Charles Darwin's 1859 book The Origin of Species sparked a controversy that still stirs deep emotions in people. Most people find the narrative of creation in the sacred books and the theory of evolution mutually contradictory and thus irreconcilable. To be candid, there are fundamentalists on both sides of the divide.
This visible and palpable gulf between these two positions has been evident for more than 150 years. The contentious public debate took us through the so-called Monkey Trial (State vs John Scopes) in Dayton, Tenn., in 1925 and more recently in 2004 (Kitsmiller vs Dover School District) in Pennsylvania. Both of these trials were meant, as is the wont of legal process, to find the truth based on available evidence. Evolutionists carried the day at least in those two court cases.
There is, however, a third position, controversial for sure, that tries to reconcile religion with evolution. The book under review is an effort towards that goal. The three authors, representing three Abrahamic religions, make a case for evolution in the light of their respective scriptures.
Rabbi David Kay is a conservative rabbi from Florida and a believer in the truth of science. Howard Van Till is an astronomer and a physicist at Calvin College, a Christian college in Grand Rapids, Mich. Dr. T. O. Shanavas is a Muslim scholar and a practicing pediatrician in Adrian. The three of them are steeped in their own religious traditions and also in science. They delve deeply into their own sacred texts and conclude that those texts do not contradict the theory of evolution. Their arguments are persuasive and logical and to a great measure they succeed in achieving their stated objectives.
The book And God Said: "Let There Be Evolution is edited by two academic scientists: Charles Wynn, Sr., a professor of chemistry at Eastern Connecticut State University and Arthur Wiggins, distinguished professor emeritus of physics and astronomy at Oakland Community College in Michigan.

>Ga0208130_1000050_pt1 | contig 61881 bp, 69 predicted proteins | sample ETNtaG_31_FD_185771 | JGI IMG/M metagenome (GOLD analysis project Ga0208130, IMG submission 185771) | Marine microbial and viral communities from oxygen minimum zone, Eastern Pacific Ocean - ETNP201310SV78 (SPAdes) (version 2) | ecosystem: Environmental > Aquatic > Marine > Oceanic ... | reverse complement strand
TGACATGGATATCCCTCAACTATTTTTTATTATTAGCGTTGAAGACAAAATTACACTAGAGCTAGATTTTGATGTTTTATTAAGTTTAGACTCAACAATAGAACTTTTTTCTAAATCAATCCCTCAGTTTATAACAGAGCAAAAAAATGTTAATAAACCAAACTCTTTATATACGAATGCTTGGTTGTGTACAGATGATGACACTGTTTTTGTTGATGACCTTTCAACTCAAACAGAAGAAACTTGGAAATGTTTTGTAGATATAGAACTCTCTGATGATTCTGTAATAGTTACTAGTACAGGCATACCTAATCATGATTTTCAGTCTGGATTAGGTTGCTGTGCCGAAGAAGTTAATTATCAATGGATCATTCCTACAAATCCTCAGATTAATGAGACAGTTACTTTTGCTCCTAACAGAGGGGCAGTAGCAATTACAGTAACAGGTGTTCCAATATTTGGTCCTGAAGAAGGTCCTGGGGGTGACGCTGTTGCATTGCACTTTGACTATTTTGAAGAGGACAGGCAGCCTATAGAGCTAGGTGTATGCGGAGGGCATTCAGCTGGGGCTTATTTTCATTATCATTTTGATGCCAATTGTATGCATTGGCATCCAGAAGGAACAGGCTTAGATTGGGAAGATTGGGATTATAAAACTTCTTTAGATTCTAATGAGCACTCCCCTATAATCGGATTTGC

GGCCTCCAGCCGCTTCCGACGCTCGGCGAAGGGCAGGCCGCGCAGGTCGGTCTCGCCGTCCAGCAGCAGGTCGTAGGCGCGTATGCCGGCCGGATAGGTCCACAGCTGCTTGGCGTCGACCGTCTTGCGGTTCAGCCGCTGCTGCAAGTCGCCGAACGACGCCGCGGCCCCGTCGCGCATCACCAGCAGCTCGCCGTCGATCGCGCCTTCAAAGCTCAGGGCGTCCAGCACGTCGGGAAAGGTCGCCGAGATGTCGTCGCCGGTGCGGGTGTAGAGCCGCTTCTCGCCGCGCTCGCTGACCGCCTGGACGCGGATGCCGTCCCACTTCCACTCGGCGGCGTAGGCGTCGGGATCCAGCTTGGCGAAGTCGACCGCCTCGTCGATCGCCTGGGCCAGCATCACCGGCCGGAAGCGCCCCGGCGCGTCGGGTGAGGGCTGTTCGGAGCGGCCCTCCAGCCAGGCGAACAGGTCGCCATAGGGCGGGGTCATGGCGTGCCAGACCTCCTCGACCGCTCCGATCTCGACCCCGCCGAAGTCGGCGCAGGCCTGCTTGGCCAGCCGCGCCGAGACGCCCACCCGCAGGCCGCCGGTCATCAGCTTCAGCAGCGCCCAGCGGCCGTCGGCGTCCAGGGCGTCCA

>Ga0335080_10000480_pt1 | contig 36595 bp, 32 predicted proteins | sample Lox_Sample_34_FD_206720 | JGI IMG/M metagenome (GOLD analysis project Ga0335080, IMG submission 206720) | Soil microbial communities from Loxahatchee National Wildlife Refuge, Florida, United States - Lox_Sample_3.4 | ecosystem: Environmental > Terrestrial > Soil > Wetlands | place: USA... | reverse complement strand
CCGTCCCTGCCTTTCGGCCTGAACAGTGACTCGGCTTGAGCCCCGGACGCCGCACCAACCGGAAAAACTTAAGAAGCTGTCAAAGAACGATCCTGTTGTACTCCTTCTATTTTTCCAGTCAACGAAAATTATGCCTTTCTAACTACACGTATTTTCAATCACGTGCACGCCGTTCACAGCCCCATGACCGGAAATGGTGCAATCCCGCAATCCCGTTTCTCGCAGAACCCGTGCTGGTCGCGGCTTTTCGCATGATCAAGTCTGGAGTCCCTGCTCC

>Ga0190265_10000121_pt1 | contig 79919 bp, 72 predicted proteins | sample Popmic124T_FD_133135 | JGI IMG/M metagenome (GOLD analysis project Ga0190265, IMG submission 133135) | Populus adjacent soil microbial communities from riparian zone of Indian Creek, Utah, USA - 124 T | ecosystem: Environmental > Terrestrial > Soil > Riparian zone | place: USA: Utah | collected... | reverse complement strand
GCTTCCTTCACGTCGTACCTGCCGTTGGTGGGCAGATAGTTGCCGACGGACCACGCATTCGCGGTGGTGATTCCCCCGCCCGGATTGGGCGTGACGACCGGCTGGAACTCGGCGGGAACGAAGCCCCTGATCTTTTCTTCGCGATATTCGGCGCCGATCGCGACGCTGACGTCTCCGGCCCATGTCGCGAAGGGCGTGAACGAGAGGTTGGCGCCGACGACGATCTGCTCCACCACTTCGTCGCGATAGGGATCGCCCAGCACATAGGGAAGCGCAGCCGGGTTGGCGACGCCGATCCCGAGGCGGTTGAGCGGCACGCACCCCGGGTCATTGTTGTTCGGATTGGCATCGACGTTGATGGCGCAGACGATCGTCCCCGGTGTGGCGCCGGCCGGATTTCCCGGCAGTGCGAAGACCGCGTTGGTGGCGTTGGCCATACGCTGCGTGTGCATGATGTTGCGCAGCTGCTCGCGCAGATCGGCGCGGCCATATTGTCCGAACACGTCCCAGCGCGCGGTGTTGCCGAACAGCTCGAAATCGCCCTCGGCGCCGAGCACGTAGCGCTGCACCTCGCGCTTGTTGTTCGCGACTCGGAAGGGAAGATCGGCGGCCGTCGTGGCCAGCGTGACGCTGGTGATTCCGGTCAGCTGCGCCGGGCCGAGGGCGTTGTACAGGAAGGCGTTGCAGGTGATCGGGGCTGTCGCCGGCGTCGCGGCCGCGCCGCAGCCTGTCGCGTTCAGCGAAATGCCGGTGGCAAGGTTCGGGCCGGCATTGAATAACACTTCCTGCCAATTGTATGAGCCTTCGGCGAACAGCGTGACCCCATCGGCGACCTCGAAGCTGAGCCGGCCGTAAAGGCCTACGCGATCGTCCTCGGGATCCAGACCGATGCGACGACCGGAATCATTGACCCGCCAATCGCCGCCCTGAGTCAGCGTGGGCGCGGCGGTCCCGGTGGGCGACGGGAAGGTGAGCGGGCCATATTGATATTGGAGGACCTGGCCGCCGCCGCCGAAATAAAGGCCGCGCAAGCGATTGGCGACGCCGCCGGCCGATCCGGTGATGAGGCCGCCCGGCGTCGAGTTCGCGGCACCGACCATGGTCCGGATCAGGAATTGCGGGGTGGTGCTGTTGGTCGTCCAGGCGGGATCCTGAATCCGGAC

The Book of Genesis in the Hebrew Bible and in the Old Testament tells us that the world was created in bold strokes in seven days and that all plant and animal life was created as it appears today.
Both the Jewish and Christian scholars tease out fragmentary evidence from the well-known passages in Genesis. They are convinced that the story of Genesis is a multilayered one and to read it as a simple narrative creates the difficulties most literalists' experience.
A detailed logical analysis of each day in the life of the creation of Earth tells us that different interpretations are not only feasible but necessary. To rely on the age-old idea that "God said it, I believe it. That settles it" is to refute the scientific evidence and ignore the deeper meaning of the Bible, they contend.
Shanavas calls the Qura'n and the physical universe twin manifestations of a divine act of self-revelation (by God). He quotes from the Qura'n to emphasize that the quest to study and understand the physical world is part of religion and thus sacred. He goes on to discuss the multifaceted meaning and subtle nuances of classic Quranic Arabic and points out the fallacy of literal one-dimensional translations.
He also points out that as early as the 8th century of the Common Era, Muslim scholars considered the concept of evolution to be consistent with the teachings of Islam. He quotes Ibn Khuldun (1332-1406 CE) who laid out the theory of evolution 400 years before the publication of The Origin of Species.
Faced with the difficulty of reconciling religion with science, a student of religion would have to look beyond the literal meaning and seek a deeper understanding of the scriptures. It would have been easier if God had provided explanatory footnotes to some of the dogmatic and enigmatic passages. But in His wisdom, He did not. Thus it is up to believers to read from the book of nature and also from the scripture to realize that the two are not contradictory.
Perhaps Van Till, the Christian contributor, captured the essence of the debate when he wrote, "Human intelligence, insight, understanding, and wisdom are divine gifts. To refuse to apply these, to deny the knowledge and deeper grasp of God's Creation that arise from these, would be at best ungrateful and at worst a rejection of God."
Dr. S. Amjad Hussain is a retired Toledo surgeon and columnist for The Blade. Contact him at: firstname.lastname@example.org